Your company or institution's brand can be prominently featured as a protector of this species and its limited habitat, gaining visibility across SPVS and Program channels (see partnership forms for details). Developing digital and offline media content, and enhancing social and environmental responsibility reports are additional strategies that can resonate with society and your company's target audience. Moreover, as a funder, your organization's investment directly supports educational activities conducted in communities neighboring the black-faced lion tamarin's habitat.

Who can support us?

Non-governmental organizations, local communities, research institutions, companies, and government authorities all play crucial roles in sustaining the efforts aimed at conserving the black-faced lion tamarin in its natural habitat.

Are you interested in helping to conserve this species and its habitat and promoting the development of the surrounding area? Please don't hesitate to contact us with any questions you may have or to discuss how to initiate partnership proposals.



The Program's mission aligns closely with the vision of the Atlantic Forest Great Reserve and is in accordance with the National Action Plan (PAN) for the Conservation of Atlantic Forest Primates and the Maned Sloth, as published by the Chico Mendes Institute for Biodiversity Conservation (ICMBio).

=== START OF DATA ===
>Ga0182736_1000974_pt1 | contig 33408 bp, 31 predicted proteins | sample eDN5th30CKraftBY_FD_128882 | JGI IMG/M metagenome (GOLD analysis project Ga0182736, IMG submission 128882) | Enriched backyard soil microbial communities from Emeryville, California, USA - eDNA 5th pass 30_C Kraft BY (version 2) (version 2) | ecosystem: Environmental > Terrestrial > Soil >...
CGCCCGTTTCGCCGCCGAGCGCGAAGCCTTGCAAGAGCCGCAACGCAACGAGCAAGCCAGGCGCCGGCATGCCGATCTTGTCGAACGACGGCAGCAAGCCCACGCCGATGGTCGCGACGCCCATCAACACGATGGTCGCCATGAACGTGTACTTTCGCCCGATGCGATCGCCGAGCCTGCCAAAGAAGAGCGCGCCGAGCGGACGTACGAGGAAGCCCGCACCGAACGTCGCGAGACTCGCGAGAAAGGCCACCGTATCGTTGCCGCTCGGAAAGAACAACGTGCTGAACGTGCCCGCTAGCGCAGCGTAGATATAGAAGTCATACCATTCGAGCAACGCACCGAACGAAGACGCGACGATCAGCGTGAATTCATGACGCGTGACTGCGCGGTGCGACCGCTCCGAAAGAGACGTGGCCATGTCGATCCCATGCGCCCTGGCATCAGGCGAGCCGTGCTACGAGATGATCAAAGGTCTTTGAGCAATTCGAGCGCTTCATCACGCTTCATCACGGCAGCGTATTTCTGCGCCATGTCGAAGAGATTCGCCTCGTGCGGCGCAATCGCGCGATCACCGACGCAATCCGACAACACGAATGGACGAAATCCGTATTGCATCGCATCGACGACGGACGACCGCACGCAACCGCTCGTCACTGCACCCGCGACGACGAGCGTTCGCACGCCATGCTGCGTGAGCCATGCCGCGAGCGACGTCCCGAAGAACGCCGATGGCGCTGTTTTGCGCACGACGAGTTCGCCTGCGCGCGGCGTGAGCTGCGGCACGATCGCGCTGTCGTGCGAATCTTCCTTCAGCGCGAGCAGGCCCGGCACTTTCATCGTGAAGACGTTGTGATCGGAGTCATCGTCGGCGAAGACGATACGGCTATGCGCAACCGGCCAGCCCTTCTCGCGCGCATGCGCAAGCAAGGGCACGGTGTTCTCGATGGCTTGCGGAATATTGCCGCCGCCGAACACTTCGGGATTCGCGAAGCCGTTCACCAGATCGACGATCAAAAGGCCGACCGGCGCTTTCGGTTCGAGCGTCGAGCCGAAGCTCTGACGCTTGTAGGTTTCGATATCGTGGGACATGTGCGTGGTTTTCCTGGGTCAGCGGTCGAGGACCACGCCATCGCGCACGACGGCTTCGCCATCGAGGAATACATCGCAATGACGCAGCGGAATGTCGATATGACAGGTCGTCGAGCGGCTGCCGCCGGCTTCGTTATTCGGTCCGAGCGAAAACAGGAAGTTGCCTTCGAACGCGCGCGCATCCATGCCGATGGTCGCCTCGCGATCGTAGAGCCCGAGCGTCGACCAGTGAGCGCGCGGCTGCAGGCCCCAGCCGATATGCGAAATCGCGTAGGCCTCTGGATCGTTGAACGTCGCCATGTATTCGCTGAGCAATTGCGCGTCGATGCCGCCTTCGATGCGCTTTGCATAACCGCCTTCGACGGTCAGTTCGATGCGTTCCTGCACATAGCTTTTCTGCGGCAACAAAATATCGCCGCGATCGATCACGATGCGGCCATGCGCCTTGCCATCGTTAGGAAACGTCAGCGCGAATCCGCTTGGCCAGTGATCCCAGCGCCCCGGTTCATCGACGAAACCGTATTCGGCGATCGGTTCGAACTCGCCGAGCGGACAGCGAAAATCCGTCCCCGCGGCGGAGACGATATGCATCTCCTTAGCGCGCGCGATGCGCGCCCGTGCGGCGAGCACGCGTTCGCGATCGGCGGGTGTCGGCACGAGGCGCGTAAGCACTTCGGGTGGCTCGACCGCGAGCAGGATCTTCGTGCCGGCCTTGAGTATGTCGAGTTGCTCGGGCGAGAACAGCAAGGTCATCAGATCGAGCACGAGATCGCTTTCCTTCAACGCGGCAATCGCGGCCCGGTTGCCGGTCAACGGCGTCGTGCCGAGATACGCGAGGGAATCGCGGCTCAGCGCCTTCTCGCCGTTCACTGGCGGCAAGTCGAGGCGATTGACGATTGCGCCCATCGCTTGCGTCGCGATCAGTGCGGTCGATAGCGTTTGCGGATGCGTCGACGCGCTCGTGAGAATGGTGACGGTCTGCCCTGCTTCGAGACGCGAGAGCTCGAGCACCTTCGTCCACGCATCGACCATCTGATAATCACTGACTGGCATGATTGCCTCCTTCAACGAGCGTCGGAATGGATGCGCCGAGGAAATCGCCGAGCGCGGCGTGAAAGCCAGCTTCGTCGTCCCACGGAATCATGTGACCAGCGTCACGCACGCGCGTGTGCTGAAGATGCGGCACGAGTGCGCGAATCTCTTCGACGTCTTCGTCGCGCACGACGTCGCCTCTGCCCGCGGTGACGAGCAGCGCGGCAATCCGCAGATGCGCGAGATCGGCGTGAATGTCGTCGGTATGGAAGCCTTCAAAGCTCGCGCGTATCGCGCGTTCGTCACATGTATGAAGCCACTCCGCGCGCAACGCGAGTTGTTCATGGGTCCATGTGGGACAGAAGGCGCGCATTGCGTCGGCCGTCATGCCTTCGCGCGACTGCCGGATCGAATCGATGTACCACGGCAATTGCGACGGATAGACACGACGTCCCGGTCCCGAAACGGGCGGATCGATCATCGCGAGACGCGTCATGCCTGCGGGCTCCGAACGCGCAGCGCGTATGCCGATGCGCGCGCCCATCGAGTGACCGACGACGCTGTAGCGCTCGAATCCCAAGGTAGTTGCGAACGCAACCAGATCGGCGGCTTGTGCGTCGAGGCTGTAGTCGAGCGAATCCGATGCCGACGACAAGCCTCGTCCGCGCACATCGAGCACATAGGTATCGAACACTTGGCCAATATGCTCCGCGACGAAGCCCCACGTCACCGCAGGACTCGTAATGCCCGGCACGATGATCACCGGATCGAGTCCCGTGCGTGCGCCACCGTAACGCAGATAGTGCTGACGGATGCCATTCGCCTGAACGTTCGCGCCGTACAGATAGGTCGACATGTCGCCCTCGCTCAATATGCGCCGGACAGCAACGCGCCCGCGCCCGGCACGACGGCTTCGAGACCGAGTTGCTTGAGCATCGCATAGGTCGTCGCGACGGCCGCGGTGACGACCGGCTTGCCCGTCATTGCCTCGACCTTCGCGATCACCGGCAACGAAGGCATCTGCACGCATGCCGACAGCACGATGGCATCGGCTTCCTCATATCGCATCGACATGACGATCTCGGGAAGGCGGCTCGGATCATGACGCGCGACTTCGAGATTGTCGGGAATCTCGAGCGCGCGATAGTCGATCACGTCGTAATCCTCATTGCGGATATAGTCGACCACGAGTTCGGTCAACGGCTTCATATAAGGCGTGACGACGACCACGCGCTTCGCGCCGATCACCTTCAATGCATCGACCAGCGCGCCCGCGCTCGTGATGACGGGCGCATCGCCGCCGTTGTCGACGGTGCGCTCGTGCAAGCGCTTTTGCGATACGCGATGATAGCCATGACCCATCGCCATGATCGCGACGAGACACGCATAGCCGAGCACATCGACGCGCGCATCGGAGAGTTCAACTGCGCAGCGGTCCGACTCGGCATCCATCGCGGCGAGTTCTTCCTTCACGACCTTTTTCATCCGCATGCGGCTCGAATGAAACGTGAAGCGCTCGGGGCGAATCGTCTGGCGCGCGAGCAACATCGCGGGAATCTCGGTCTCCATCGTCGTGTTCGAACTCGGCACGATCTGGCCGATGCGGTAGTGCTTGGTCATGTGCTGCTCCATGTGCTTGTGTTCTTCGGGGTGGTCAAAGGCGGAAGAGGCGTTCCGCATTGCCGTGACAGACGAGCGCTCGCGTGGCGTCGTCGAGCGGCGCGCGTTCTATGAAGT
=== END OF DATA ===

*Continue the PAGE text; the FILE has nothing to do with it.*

Through collaboration among local residents, researchers, and supporters, significant achievements have been made. For instance, the installation of camera traps in the natural environment has provided invaluable insights, capturing precious images, including recordings of the species. Furthermore, the profound knowledge of local residents has greatly enhanced our understanding of the protected areas (or Conservation Units), a critical aspect closely tied to the species' preservation, as it is highly susceptible to environmental changes.

In 2019, the program conducted drone overflights to monitor the restoration of the area, leading to the publication of a panel at a scientific event. Additionally, another panel was published later in the year, focusing on the influence of yellow fever on primates. Both panels were authored by the program's team and serve as essential records of events, providing valuable references for other institutions and initiatives facing similar challenges in the future.

In September 2019, the ABUN Group (Artists & Biologists United for Nature), founded by US artist Kitty Harvill and German artist Christoph Hrdina, mobilized over a thousand artists worldwide to create diverse materials in various styles. These materials were aimed at supporting the Black-faced Lion Tamarin Conservation Project, contributing to communication and education efforts for the species' conservation, which are ongoing priorities for the program.


Here are some of the institutions participating in the program:

Associação Mico-leão-dourado (AMLD); DeFau - Departamento de Fauna da Infraestrutura e Meio Ambiente de SP; Fundação Florestal do Estado de São Paulo; Instituto de Pesquisa de Cananéia (IPeC); Instituto Chico Mendes de Conservação da Biodiversidade (ICMBio); Plataforma Institucional Biodiversidade e Saúde Silvestre da Fiocruz and Universidade Estadual de Minas Gerais (UEMG).